Fibrinolysis, inflammation, and regulation of the plasminogen activating system

Authors


Robert L. Medcalf, Australian Centre for Blood Diseases, Monash University, 6th Floor Burnet Building, AMREP, 89 Commercial Road, Melbourne, Vic. 3004, Australia.
Tel.: + 61 3 9903 0133; fax: + 61 3 9903 0228; e-mail: robert.medcalf@med.monash.edu.au

Abstract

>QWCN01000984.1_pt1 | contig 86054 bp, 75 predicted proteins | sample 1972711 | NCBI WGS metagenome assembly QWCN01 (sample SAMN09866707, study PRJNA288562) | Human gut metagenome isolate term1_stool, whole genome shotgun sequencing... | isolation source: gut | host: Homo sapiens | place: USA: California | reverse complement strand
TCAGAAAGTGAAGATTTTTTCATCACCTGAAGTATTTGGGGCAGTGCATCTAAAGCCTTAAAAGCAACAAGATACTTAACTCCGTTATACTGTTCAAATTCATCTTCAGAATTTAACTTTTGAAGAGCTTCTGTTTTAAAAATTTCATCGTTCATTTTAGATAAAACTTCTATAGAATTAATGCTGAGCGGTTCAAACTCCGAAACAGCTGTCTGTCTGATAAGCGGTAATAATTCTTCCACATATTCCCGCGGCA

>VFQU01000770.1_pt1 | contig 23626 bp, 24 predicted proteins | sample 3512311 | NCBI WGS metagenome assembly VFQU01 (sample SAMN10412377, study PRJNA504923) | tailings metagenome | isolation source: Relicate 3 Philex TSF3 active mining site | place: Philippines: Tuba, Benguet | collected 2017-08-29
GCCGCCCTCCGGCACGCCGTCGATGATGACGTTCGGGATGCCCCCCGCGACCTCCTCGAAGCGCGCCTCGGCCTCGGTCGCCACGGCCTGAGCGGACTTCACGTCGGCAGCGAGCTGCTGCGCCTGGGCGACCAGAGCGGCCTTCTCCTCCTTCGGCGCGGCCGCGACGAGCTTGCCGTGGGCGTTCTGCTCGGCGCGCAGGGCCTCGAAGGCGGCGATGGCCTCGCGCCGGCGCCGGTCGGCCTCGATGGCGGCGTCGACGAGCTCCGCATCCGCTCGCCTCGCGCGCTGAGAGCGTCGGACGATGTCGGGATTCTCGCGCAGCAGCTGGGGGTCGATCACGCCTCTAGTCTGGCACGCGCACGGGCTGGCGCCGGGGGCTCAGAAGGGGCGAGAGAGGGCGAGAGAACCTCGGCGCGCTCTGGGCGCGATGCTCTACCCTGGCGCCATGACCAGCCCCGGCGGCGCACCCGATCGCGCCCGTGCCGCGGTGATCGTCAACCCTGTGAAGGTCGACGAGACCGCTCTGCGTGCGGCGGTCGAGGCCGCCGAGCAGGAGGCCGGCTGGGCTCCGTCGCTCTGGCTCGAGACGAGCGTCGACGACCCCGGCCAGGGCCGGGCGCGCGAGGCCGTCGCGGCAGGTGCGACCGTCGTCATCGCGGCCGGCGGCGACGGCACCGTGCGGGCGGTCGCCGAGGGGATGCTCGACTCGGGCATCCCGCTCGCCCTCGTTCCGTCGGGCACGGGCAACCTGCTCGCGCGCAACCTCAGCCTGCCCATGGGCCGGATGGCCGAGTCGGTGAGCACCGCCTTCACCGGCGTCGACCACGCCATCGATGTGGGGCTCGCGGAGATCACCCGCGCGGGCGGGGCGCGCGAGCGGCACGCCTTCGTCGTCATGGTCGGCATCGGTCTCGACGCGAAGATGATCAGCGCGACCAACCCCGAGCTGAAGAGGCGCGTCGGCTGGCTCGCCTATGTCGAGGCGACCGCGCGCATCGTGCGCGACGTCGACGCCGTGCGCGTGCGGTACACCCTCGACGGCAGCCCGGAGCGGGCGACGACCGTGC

Summary.  The maintenance of a given physiological process demands a coordinated and spatially regulated pattern of gene regulation. This applies to genes encoding components of enzyme cascades, including those of the plasminogen activating system. This family of proteases is vital to fibrinolysis and dysregulation of the expression pattern of one or more of these proteins in response to inflammatory events can impact on hemostasis. Gene regulation occurs on many levels, and it is apparent that the genes encoding the plasminogen activator (fibrinolytic) proteins are subject to both direct transcriptional control and significant post-transcriptional mechanisms. It is now clear that perturbation of these genes at either of these levels can dramatically alter expression levels and have a direct impact on the host’s response to a variety of physiological and pharmacological challenges. Inflammatory processes are well known to impact on the fibrinolytic system and to promote thrombosis, cancer and diabetes. This review discusses how inflammatory and other signals affect the transcriptional and post-transcriptional expression patterns of this system, and how this modulates fibrinolysis in vivo.

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